The shelter component of the Consumer Price Index rose to its highest rate since 2007 in December 2021, and prices are still going up, according to Realtor.com. The measurement of equivalent rent for single-family homes rose 3.8% year-over-year from December 2020 to December 2021, but the CPI is still playing catch up with some home price movements as existing leases reset at the start of the year.
The S&P CoreLogic Case-Shiller Home Price Indices reported a 19.1% annual gain in national home prices during the month of October, and the latest rent report from Apartment List showed a 17.8% increase in median rent nationwide. Housing inflation is showing its first signs of deceleration after sharp rises at the end of 2021, though economists agree that the CPI may measure more gains through the first half of 2022.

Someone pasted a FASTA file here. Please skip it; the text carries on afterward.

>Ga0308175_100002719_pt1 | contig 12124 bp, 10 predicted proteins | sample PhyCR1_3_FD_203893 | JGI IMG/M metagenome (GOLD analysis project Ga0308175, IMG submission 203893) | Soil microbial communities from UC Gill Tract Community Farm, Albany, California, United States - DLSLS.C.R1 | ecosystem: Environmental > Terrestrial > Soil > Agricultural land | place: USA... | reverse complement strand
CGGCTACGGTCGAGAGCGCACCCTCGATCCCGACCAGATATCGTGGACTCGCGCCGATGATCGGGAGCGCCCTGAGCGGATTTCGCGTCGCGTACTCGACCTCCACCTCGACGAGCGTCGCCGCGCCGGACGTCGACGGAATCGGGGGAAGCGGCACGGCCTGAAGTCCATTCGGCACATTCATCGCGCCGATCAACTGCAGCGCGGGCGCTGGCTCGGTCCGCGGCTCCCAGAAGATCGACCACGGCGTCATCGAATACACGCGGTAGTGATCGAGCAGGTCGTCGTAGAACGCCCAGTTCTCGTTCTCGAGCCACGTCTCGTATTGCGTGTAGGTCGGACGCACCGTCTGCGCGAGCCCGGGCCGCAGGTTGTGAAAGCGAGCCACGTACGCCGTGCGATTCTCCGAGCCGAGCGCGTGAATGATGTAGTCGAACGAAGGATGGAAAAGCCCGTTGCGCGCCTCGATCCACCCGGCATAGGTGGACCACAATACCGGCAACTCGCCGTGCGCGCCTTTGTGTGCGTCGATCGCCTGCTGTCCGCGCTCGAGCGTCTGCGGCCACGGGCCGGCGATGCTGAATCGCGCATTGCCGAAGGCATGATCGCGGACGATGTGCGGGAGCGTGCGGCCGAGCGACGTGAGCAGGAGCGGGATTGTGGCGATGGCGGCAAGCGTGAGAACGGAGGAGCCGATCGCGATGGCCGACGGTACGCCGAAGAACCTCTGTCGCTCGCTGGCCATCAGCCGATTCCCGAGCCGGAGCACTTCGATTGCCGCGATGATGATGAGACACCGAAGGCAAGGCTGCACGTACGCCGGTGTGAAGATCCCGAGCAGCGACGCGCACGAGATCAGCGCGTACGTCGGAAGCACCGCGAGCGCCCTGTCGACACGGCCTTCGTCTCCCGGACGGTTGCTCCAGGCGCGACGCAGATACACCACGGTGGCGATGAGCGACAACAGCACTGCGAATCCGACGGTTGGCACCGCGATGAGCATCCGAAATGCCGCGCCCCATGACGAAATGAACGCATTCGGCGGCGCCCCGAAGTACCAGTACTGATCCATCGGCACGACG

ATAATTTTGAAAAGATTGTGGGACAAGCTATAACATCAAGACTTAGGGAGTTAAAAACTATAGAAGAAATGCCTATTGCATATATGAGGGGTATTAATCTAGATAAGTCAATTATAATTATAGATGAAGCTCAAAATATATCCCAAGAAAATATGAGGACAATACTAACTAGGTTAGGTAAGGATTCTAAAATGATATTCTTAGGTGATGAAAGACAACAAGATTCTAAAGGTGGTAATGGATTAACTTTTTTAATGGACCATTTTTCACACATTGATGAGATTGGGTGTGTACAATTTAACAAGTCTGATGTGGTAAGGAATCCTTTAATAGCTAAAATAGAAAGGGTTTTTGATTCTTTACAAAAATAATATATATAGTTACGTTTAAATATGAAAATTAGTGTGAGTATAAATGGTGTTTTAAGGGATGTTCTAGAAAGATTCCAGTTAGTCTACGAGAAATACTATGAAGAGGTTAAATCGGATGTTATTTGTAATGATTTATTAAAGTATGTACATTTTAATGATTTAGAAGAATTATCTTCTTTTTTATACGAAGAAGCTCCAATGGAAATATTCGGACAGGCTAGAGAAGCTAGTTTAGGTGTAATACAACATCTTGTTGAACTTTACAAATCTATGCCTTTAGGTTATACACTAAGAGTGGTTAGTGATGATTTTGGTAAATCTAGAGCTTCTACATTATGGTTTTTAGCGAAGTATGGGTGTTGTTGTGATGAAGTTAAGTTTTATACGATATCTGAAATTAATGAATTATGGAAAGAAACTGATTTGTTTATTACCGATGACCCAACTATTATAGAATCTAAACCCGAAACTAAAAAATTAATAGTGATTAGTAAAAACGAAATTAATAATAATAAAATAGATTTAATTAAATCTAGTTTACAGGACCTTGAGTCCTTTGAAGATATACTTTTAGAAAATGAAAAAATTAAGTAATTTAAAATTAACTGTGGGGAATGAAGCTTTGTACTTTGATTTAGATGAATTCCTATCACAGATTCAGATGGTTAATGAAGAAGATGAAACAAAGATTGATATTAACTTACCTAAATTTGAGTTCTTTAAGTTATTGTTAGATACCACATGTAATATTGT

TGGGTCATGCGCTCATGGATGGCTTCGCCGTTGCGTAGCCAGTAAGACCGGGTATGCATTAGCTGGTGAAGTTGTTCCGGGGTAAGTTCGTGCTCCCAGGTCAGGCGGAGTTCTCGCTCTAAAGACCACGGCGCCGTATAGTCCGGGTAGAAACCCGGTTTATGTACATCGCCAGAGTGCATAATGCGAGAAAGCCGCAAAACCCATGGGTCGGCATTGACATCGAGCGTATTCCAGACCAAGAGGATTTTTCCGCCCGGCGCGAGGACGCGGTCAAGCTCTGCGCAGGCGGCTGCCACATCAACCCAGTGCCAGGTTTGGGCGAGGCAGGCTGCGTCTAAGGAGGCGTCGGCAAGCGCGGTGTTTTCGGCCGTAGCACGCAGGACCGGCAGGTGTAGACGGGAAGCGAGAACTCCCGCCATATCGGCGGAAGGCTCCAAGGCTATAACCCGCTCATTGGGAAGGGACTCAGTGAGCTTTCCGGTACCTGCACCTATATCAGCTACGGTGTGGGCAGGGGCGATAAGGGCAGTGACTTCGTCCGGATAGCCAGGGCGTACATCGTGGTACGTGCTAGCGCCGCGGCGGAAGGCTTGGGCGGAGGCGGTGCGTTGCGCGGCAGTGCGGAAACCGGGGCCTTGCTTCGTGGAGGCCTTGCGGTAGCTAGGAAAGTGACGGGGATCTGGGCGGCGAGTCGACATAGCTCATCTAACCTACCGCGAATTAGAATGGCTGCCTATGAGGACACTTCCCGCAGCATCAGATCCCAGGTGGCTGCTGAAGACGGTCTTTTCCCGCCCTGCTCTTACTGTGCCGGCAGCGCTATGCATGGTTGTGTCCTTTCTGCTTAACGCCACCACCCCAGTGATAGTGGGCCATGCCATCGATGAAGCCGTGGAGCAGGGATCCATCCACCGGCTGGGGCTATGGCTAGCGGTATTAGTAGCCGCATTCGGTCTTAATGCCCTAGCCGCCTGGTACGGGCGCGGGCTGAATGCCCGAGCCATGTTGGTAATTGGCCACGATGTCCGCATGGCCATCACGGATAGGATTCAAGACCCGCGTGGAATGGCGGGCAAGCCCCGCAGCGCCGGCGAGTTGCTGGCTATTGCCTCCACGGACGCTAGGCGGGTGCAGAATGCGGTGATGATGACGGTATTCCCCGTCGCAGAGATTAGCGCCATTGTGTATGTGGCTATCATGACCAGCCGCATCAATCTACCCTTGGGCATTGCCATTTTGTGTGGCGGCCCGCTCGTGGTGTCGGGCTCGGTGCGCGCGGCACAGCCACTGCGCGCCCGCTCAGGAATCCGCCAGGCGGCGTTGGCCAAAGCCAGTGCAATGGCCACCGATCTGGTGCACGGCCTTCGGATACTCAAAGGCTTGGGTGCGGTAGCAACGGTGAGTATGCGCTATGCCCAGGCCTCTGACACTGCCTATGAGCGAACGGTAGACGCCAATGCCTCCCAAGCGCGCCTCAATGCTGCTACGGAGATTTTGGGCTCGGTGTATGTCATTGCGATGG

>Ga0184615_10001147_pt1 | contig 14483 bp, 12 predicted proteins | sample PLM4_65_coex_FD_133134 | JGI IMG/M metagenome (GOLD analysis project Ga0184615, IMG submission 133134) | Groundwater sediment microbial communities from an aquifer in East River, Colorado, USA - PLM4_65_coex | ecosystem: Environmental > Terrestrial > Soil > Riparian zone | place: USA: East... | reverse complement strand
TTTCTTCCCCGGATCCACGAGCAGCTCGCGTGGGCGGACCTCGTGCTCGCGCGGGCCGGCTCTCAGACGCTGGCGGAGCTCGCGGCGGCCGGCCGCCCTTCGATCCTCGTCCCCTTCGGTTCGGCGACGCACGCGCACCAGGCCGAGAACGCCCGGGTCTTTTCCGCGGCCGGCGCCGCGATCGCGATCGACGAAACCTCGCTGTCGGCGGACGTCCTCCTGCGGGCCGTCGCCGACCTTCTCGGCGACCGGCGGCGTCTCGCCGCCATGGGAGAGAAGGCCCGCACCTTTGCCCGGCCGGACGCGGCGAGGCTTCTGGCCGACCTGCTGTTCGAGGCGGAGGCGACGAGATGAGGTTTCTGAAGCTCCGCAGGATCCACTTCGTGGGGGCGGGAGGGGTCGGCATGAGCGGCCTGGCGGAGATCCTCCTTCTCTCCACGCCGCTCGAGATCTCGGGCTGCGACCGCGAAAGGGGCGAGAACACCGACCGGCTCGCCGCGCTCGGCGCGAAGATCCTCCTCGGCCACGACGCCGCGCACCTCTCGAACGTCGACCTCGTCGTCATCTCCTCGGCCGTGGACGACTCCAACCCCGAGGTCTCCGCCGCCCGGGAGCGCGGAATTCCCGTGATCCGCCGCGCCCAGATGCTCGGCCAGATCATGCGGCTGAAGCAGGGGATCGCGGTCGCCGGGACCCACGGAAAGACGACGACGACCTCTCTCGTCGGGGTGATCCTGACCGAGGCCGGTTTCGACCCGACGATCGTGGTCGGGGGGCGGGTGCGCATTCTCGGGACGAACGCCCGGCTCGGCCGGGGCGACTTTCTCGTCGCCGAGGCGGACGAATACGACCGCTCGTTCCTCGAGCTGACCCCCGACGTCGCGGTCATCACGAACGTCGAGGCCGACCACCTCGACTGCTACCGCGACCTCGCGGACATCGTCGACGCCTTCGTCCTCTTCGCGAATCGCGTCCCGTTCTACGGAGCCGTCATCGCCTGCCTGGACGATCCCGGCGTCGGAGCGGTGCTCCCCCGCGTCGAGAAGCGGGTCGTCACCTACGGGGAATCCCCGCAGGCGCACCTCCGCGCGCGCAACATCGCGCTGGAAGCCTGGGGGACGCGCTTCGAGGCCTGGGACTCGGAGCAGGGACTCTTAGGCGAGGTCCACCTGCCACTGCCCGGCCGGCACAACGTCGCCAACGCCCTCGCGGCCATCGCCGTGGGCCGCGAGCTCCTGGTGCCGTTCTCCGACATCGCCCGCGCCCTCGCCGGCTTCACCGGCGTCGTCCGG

“My guess is that market rents growth probably hit the top in December, which means that the shelter component can accelerate until August,” said Christophe Barraud, chief economist strategist at Market Securities France SA.
Some analysts, however, believe the inflation peak could come far sooner. Jeffries chief economist Aneta Markowska and money market economist Thomas Simons wrote in a research note Wednesday that the CPI’s measure of rent could hit its peak as soon as February or March.
“The CPI housing components have been undershooting market rents, which have risen much more sharply, and it’s not entirely clear why,” they wrote, adding that because the CPI’s housing barometers “have not even begun to catch up, at this point we probably have to assume that they won’t.”